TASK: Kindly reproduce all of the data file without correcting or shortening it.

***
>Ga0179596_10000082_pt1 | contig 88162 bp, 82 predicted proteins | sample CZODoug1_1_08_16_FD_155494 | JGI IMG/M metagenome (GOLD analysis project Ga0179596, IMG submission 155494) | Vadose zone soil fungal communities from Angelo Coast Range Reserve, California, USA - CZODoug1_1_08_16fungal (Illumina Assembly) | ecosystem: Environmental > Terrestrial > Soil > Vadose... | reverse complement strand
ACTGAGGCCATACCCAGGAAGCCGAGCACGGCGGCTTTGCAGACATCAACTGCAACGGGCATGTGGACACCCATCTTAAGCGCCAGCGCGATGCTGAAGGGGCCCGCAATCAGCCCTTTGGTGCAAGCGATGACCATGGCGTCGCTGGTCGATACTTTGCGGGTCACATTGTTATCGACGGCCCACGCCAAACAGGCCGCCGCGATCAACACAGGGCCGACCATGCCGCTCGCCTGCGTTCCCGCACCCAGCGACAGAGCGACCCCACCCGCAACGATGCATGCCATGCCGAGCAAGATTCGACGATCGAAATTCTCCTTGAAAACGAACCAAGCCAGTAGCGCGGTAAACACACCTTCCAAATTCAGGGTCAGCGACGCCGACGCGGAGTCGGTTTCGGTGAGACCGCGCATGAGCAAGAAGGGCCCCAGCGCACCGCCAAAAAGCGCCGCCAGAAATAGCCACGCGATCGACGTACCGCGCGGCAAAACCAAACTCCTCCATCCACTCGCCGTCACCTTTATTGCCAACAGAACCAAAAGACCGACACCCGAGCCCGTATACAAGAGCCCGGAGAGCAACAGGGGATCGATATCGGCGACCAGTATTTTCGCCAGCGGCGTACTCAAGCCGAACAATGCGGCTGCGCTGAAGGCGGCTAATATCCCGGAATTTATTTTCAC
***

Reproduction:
>Ga0179596_10000082_pt1 | contig 88162 bp, 82 predicted proteins | sample CZODoug1_1_08_16_FD_155494 | JGI IMG/M metagenome (GOLD analysis project Ga0179596, IMG submission 155494) | Vadose zone soil fungal communities from Angelo Coast Range Reserve, California, USA - CZODoug1_1_08_16fungal (Illumina Assembly) | ecosystem: Environmental > Terrestrial > Soil > Vadose... | reverse complement strand
ACTGAGGCCATACCCAGGAAGCCGAGCACGGCGGCTTTGCAGACATCAACTGCAACGGGCATGTGGACACCCATCTTAAGCGCCAGCGCGATGCTGAAGGGGCCCGCAATCAGCCCTTTGGTGCAAGCGATGACCATGGCGTCGCTGGTCGATACTTTGCGGGTCACATTGTTATCGACGGCCCACGCCAAACAGGCCGCCGCGATCAACACAGGGCCGACCATGCCGCTCGCCTGCGTTCCCGCACCCAGCGACAGAGCGACCCCACCCGCAACGATGCATGCCATGCCGAGCAAGATTCGACGATCGAAATTCTCCTTGAAAACGAACCAAGCCAGTAGCGCGGTAAACACACCTTCCAAATTCAGGGTCAGCGACGCCGACGCGGAGTCGGTTTCGGTGAGACCGCGCATGAGCAAGAAGGGCCCCAGCGCACCGCCAAAAAGCGCCGCCAGAAATAGCCACGCGATCGACGTACCGCGCGGCAAAACCAAACTCCTCCATCCACTCGCCGTCACCTTTATTGCCAACAGAACCAAAAGACCGACACCCGAGCCCGTATACAAGAGCCCGGAGAGCAACAGGGGATCGATATCGGCGACCAGTATTTTCGCCAGCGGCGTACTCAAGCCGAACAATGCGGCTGCGCTGAAGGCGGCTAATATCCCGGAATTTATTTTCAC